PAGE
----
February 20, 2019 February 20, 2019 08:00 PM EST 09:00 PM EST Strategies and techniques for approaching featured GMAT topics. Wednesday, February 20th at 8 PM EST February 21, 2019 February 21, 2019 10:00 PM PST 11:00 PM PST Kick off your 2019 GMAT prep with a free 7day boot camp that includes free online lessons, webinars, and a full GMAT course access. Limited for the first 99 registrants! Feb. 21st until the 27th.
Author 
Message 
TAGS:

Hide Tags

Intern
Joined: 06 Apr 2016
Posts: 22

Hello Bunuel,
What if : set S = {1,2,3,4} ; Mean=2.5 subset of S ={1,2} ; Mean =1.5
Then option 2 " All elements in set S are equal" does not fit in. Please let me where am i going wrong.
Thanks, Saba



Math Expert
Joined: 02 Sep 2009
Posts: 52971

Re: M1623
[#permalink]
Show Tags
24 Aug 2017, 11:25



Intern
Joined: 06 Apr 2016
Posts: 22

Bunuel wrote: saba@4010 wrote: Hello Bunuel,
What if : set S = {1,2,3,4} ; Mean=2.5 subset of S ={1,2} ; Mean =1.5
Then option 2 " All elements in set S are equal" does not fit in. Please let me where am i going wrong.
Thanks, Saba "The mean of set \(S\) does not exceed mean of ANY subset of set \(S\)". Your example does not work. Thanks Bunuel ,understood ! Posted from my mobile device



Current Student
Joined: 12 Feb 2015
Posts: 56
Location: India
GPA: 3.84

Re: M1623
[#permalink]
Show Tags
25 Aug 2017, 01:47
Just need to confirm one thing.S={1,2,3} then can the subset be like A={1,1,}



Math Expert
Joined: 02 Sep 2009
Posts: 52971

Re: M1623
[#permalink]
Show Tags
25 Aug 2017, 04:50
himanshukamra2711 wrote: Just need to confirm one thing.S={1,2,3} then can the subset be like A={1,1,} No, you don't have three 1's in S. Subsets of {1, 2, 3} are: {1, 2, 3} {1, 2} {1, 3} {2, 3} {1} {2} {3} {}  an empty set.
_________________
New to the Math Forum? Please read this: Ultimate GMAT Quantitative Megathread  All You Need for Quant  PLEASE READ AND FOLLOW: 12 Rules for Posting!!! Resources: GMAT Math Book  Triangles  Polygons  Coordinate Geometry  Factorials  Circles  Number Theory  Remainders; 8. Overlapping Sets  PDF of Math Book; 10. Remainders  GMAT Prep Software Analysis  SEVEN SAMURAI OF 2012 (BEST DISCUSSIONS)  Tricky questions from previous years.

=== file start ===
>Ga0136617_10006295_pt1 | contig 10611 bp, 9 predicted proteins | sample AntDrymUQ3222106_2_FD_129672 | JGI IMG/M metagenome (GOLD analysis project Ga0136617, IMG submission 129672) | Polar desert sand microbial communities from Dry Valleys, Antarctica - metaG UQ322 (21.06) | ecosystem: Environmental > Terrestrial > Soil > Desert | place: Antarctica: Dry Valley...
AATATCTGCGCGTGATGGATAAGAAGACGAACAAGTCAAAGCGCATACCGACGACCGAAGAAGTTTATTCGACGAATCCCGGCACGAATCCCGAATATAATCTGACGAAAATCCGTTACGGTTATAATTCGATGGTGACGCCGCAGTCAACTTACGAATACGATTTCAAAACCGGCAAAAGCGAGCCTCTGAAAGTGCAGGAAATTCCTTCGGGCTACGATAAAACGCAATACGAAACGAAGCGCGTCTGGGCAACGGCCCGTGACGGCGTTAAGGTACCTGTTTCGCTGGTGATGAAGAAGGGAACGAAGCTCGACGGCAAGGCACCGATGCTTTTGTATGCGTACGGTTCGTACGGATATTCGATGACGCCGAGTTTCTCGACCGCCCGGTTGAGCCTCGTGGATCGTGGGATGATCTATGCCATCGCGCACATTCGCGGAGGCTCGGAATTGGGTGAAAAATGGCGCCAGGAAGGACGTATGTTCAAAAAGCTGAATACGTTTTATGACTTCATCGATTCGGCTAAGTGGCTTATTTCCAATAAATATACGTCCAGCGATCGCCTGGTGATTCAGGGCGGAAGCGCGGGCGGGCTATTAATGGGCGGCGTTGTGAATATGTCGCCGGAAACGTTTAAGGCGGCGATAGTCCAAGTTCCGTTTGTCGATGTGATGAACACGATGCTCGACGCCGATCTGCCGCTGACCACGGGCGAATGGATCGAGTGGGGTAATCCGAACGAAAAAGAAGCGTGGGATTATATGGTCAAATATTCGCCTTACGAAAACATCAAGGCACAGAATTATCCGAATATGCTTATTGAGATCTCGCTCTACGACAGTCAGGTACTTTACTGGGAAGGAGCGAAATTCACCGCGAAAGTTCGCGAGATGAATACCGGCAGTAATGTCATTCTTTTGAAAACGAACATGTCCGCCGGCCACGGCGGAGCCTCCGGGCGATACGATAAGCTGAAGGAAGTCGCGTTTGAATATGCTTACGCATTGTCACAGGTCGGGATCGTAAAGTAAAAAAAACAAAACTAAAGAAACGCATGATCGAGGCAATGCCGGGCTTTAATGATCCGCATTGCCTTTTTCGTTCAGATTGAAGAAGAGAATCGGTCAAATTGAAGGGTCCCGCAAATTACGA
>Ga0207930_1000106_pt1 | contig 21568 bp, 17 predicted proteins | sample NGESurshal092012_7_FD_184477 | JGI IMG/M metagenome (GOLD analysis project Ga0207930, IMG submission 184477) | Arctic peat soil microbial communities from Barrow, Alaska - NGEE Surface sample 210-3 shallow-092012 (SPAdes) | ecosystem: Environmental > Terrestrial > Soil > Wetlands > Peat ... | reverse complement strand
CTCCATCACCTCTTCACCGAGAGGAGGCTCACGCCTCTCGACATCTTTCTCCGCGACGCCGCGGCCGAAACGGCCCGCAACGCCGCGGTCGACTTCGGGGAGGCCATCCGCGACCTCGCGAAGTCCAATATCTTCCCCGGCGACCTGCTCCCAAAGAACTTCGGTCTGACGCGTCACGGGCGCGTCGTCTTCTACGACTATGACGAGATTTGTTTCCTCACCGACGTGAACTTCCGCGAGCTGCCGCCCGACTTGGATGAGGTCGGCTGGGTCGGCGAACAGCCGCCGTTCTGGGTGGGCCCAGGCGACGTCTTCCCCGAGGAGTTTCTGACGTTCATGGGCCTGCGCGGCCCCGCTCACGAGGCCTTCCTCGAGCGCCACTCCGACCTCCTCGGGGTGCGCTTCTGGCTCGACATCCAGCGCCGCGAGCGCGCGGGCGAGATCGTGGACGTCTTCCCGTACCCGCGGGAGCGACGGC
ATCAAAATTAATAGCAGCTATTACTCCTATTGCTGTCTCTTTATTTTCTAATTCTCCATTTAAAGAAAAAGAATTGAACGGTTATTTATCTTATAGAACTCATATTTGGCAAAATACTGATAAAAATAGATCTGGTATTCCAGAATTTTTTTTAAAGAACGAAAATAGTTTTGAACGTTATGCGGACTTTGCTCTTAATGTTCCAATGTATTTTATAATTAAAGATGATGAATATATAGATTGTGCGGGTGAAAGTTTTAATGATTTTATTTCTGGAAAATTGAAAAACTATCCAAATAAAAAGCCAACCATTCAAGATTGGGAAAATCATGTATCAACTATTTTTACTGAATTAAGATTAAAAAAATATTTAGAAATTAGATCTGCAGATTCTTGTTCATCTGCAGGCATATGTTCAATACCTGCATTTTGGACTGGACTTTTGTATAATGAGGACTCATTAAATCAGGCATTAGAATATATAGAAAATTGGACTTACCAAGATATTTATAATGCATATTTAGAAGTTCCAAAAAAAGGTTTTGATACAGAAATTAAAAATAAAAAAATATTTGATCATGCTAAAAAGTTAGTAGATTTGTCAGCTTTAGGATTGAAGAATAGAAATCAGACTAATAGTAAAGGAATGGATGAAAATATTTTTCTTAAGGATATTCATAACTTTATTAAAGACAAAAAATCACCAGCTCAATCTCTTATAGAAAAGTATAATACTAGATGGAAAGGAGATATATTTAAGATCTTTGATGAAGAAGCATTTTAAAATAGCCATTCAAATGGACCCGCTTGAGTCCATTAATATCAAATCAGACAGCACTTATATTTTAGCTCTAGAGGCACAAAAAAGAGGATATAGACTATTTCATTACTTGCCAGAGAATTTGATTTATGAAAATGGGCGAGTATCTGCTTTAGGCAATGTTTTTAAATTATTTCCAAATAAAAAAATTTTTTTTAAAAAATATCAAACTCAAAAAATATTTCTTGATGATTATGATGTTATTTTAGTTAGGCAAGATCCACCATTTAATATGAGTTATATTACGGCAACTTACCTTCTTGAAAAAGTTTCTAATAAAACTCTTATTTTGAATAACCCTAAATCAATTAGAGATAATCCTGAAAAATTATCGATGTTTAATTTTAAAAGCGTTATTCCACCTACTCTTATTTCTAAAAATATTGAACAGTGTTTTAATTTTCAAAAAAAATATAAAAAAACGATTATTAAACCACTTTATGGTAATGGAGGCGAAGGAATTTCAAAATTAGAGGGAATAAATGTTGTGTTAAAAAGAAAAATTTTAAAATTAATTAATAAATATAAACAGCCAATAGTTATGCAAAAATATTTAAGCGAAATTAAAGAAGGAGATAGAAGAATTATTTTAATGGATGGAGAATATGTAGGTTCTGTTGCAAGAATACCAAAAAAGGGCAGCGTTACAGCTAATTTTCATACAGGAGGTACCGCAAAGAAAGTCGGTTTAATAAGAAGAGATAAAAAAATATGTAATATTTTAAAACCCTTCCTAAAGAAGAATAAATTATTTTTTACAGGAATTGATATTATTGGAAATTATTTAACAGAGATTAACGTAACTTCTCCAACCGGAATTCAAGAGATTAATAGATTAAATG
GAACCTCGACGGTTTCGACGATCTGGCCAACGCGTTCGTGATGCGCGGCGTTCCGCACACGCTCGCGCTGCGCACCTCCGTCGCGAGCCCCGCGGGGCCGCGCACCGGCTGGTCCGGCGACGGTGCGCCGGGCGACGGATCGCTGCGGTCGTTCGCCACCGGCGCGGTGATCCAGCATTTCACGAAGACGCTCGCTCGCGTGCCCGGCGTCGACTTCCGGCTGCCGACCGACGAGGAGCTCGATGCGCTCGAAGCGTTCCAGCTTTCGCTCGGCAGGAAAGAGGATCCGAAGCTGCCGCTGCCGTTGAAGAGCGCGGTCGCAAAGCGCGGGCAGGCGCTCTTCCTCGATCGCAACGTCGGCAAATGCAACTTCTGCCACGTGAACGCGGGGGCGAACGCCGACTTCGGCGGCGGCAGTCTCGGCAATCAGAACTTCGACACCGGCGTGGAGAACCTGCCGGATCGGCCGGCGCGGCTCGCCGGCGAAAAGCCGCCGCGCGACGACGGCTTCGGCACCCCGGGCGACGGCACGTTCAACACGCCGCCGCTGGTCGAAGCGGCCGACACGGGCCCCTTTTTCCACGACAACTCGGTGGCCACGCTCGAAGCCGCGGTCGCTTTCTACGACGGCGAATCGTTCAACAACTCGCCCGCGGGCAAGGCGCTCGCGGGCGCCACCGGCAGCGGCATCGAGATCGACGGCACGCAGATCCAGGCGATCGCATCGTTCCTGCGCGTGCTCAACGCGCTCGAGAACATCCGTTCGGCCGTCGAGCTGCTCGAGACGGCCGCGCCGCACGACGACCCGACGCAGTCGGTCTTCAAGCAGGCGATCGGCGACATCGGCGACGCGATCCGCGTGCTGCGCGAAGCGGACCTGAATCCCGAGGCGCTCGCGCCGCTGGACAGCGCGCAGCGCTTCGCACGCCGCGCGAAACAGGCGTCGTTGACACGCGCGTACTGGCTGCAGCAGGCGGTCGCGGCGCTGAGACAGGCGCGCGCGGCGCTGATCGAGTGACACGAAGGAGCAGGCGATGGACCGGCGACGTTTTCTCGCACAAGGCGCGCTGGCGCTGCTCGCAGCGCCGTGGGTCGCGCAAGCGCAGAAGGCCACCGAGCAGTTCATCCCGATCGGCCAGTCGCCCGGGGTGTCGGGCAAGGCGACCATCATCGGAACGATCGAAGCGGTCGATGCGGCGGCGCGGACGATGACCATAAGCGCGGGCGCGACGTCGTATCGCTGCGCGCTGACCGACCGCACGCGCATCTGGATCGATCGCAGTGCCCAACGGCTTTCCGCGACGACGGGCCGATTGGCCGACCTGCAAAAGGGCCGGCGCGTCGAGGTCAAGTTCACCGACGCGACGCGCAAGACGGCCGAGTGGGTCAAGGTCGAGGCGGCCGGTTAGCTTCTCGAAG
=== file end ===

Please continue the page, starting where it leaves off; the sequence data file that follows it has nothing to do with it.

Collection of Questions: PS: 1. Tough and Tricky questions; 2. Hard questions; 3. Hard questions part 2; 4. Standard deviation; 5. Tough Problem Solving Questions With Solutions; 6. Probability and Combinations Questions With Solutions; 7 Tough and tricky exponents and roots questions; 8 12 Easy Pieces (or not?); 9 Bakers' Dozen; 10 Algebra set. ,11 Mixed Questions, 12 Fresh Meat DS: 1. DS tough questions; 2. DS tough questions part 2; 3. DS tough questions part 3; 4. DS Standard deviation; 5. Inequalities; 6. 700+ GMAT Data Sufficiency Questions With Explanations; 7 Tough and tricky exponents and roots questions; 8 The Discreet Charm of the DS; 9 Devil's Dozen!!!; 10 Number Properties set., 11 New DS set.
What are GMAT Club Tests? Extrahard Quant Tests with Brilliant Analytics



Intern
Joined: 14 May 2017
Posts: 47

Re: M1623
[#permalink]
Show Tags
29 Aug 2017, 05:04
Bunuel wrote: ManSab wrote: 1. Set S contains only one element. Does it mean count of element or value of element? My understanding is that set S has only one element by count not by value... therefore {X,X...} is not possible. Please help understand. Option 1, Set S contains only one element means that there is only one elements in S: {X}. This option is not necessarily true. Please reread the solution. Hi, I am confused with second option. If i didn't misunderstood the question, it state that mean of Set S should be less than mean of its subset. Lets Consider: S =(2,4,6)  mean =4 S'= (4,6)  mean = 5 Here Set S has different values. Please advise. Thanks, Arpit



Math Expert
Joined: 02 Sep 2009
Posts: 52971

Re: M1623
[#permalink]
Show Tags
29 Aug 2017, 05:07
NeverGiveUp Arpit wrote: Bunuel wrote: ManSab wrote: 1. Set S contains only one element. Does it mean count of element or value of element? My understanding is that set S has only one element by count not by value... therefore {X,X...} is not possible. Please help understand. Option 1, Set S contains only one element means that there is only one elements in S: {X}. This option is not necessarily true. Please reread the solution. Hi, I am confused with second option. If i didn't misunderstood the question, it state that mean of Set S should be less than mean of its subset. Lets Consider: S =(2,4,6)  mean =4 S'= (4,6)  mean = 5 Here Set S has different values. Please advise. Thanks, Arpit I'd advice to reread the stem and the solution carefully and go through the discussion once more.
_________________
New to the Math Forum? Please read this: Ultimate GMAT Quantitative Megathread  All You Need for Quant  PLEASE READ AND FOLLOW: 12 Rules for Posting!!! Resources: GMAT Math Book  Triangles  Polygons  Coordinate Geometry  Factorials  Circles  Number Theory  Remainders; 8. Overlapping Sets  PDF of Math Book; 10. Remainders  GMAT Prep Software Analysis  SEVEN SAMURAI OF 2012 (BEST DISCUSSIONS)  Tricky questions from previous years.
Collection of Questions: PS: 1. Tough and Tricky questions; 2. Hard questions; 3. Hard questions part 2; 4. Standard deviation; 5. Tough Problem Solving Questions With Solutions; 6. Probability and Combinations Questions With Solutions; 7 Tough and tricky exponents and roots questions; 8 12 Easy Pieces (or not?); 9 Bakers' Dozen; 10 Algebra set. ,11 Mixed Questions, 12 Fresh Meat DS: 1. DS tough questions; 2. DS tough questions part 2; 3. DS tough questions part 3; 4. DS Standard deviation; 5. Inequalities; 6. 700+ GMAT Data Sufficiency Questions With Explanations; 7 Tough and tricky exponents and roots questions; 8 The Discreet Charm of the DS; 9 Devil's Dozen!!!; 10 Number Properties set., 11 New DS set.
What are GMAT Club Tests? Extrahard Quant Tests with Brilliant Analytics



Intern
Joined: 14 May 2017
Posts: 47

Re: M1623
[#permalink]
Show Tags
29 Aug 2017, 05:56
[quote="Bunuel"
I'd advice to reread the stem and the solution carefully and go through the discussion once more.[/quote]
Got it. Thanks mate.
I overlooked the word 'Any '.
Posted from my mobile device
Posted from my mobile device